Birmingham, AL – (November 21, 2022) – The City of Birmingham continued its investment in area youths Tuesday by approving funds for a conflict resolution curriculum to be used in Birmingham City Schools.
The city council unanimously approved the Common Ground strategy that will provide the Habilitation, Empowerment, and Accountability Therapy (H.E.A.T) curriculum in high schools, middle schools, K-8 and alternative schools within the BCS district. The program uses an evidence-based, culturally relevant, holistic approach to handling anger management and conflict resolution.
“This is another tool in our toolbox as we work to support prevention measures to address violent crime in our community,” Mayor Randall L. Woodfin said. “I want to thank the Birmingham City Council as well as Birmingham City Schools for this partnership.”
The H.E.A.T. curriculum, currently used in Birmingham Municipal Court as part of the drug court initiative, expanded to a pilot program at Carver High School in 2021 to address conflict resolution.
“We decided to take that same concept and adapt it to conflict resolution. Instead of talking about substance use or abuse, we talk about violence,” said Birmingham Municipal Court Presiding Judge Andra Sparks. “We have found the transition has been good. We have seen a significant difference in the young men that have gone through the program.”
“We believe in the program so much that we have brought all of our school principals here in support of it. There is a need for conflict resolution in our schools,” Birmingham City Schools Superintendent Dr. Mark Sullivan told members of the council while flanked by principals.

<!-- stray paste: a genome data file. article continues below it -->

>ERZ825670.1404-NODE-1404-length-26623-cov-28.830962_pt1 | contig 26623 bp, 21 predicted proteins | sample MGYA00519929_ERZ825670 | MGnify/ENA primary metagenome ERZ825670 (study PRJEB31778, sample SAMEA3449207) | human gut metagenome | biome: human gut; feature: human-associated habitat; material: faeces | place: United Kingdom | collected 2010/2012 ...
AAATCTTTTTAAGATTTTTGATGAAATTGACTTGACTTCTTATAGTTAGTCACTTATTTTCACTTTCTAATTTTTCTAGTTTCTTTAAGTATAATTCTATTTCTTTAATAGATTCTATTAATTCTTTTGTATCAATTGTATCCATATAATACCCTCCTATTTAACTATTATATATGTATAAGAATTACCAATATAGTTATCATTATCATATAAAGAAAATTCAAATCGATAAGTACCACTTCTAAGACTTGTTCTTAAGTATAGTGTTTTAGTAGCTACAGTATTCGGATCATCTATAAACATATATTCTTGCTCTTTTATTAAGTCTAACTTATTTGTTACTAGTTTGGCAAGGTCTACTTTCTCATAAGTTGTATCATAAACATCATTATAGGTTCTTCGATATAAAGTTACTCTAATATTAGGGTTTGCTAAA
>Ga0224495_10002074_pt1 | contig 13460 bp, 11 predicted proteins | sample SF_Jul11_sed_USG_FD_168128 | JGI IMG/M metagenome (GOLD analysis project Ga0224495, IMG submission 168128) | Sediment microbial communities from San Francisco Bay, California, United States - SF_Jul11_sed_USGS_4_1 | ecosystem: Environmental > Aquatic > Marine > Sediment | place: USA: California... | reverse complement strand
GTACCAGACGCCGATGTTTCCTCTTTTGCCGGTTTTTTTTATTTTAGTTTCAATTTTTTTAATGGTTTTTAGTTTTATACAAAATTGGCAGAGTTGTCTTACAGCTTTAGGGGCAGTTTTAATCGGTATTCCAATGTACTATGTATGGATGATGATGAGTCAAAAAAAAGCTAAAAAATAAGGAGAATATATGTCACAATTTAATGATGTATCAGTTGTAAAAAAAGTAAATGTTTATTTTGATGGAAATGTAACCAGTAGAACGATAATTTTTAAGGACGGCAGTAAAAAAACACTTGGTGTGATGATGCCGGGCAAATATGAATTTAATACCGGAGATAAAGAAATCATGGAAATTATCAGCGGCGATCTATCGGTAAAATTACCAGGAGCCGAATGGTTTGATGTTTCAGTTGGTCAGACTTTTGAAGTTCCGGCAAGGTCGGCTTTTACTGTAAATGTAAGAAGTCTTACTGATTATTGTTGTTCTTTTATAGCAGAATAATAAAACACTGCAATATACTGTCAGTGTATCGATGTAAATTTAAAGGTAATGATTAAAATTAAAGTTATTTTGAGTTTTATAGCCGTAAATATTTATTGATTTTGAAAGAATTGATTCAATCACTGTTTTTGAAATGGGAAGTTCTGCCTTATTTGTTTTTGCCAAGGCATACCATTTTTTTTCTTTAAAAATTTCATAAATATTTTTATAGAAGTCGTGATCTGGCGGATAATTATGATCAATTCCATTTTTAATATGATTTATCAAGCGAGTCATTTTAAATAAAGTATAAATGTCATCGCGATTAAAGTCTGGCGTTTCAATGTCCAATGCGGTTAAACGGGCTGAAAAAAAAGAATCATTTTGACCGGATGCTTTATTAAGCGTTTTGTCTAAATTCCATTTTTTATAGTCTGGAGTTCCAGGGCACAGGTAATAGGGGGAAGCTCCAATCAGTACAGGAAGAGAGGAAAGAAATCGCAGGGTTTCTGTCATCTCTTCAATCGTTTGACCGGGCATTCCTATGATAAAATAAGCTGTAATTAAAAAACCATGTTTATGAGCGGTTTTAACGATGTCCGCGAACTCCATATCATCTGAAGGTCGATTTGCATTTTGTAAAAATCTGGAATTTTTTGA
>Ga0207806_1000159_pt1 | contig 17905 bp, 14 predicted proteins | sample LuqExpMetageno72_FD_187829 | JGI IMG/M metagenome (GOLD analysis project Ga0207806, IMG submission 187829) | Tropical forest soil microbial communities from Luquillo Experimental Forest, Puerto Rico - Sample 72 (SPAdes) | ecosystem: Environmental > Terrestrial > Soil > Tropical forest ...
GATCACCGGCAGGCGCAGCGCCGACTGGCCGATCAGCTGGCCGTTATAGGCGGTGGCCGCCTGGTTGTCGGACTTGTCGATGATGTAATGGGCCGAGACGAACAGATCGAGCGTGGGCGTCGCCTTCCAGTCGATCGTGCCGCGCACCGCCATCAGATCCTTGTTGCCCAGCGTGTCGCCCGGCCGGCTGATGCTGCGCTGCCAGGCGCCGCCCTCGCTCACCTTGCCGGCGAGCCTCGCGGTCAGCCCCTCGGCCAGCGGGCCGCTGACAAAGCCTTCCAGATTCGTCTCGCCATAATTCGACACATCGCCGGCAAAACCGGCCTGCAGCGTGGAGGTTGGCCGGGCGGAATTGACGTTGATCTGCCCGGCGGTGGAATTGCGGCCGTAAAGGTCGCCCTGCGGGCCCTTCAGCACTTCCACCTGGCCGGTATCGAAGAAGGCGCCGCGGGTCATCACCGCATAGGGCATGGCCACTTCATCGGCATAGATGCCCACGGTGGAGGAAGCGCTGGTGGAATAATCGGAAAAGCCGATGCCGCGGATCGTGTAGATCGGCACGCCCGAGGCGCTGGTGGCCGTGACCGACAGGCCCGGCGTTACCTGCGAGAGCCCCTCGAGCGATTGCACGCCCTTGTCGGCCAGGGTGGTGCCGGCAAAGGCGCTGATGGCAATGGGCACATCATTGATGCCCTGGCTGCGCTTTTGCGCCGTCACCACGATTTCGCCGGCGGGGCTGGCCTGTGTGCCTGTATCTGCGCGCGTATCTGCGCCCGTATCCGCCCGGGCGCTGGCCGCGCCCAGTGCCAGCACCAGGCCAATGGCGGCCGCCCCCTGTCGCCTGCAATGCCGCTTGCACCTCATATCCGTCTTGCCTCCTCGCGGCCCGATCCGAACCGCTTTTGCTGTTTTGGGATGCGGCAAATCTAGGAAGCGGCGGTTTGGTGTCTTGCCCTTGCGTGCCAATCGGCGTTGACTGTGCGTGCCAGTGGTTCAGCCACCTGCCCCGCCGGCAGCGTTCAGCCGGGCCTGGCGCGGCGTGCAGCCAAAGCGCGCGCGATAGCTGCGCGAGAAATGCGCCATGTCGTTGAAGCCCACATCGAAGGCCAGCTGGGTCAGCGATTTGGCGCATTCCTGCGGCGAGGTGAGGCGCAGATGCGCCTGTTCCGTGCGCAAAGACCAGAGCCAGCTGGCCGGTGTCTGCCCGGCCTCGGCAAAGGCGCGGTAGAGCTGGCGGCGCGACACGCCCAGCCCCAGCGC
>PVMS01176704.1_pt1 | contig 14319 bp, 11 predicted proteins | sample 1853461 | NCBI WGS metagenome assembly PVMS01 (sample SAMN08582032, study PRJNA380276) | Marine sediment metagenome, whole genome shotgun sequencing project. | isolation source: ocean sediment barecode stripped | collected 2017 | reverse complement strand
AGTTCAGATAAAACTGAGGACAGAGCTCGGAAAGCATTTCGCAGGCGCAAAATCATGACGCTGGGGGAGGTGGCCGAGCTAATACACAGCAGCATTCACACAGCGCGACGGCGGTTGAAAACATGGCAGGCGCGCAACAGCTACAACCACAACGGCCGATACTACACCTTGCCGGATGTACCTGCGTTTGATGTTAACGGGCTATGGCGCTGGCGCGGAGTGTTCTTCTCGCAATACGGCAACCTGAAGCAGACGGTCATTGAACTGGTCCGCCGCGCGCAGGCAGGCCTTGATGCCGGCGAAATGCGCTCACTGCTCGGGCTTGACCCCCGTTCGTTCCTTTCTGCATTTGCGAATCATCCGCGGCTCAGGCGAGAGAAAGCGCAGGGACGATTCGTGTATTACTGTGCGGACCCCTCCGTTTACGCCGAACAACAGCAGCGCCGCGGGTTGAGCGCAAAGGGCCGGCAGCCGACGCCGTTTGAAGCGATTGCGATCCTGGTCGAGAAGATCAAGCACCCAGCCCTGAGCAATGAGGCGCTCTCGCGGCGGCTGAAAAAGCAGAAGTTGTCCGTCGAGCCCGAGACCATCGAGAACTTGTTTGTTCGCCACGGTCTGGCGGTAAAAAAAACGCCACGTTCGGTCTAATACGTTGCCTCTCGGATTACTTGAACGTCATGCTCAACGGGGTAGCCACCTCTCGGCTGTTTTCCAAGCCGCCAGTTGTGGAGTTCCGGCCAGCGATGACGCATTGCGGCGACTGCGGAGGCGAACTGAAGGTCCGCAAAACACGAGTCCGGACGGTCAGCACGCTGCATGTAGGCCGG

The curriculum will be supported by up to 100 trained and credentialed coaches who will provide therapeutic counseling sessions two times a week within Birmingham City Schools. Each participating school (K-5 schools will not be included in this first phase), will identify 15 to 20 students for the program.
The Pinwheel Group, which created the H.E.A.T. curriculum, will train coaches in the coming weeks. The city will coordinate with Birmingham City Schools to hold an informational meeting with parents and guardians in the coming weeks.
The program budget will be $1 million with all services performed over the next three fiscal years.
Approval of the conflict resolution initiative is part of the Woodfin administration’s effort to address violent crime through investments in prevention and re-entry programs as well as enforcement. This fiscal year, the city has committed:
$1 million for a second year to mental health support for in Birmingham City Schools students
$2.1 million as a funding-partner with the Jefferson County Department of Health in a hospital-linked violence intervention program
$1 million for Safe Haven programs at Birmingham recreation centers
The city has also designated funding for a juvenile re-entry program.
These investments are enhanced by the city’s recently announced support to expand early childhood education through Birmingham Talks and the launch of a financial literacy curriculum for Birmingham City School students with the BHM Financial Freedom program.
Combined, these programs are part of an overall engagement in multi-sector collaboration to focus on root causes of violence in order to enhance the continuance of care to better address prevention and re-entry.
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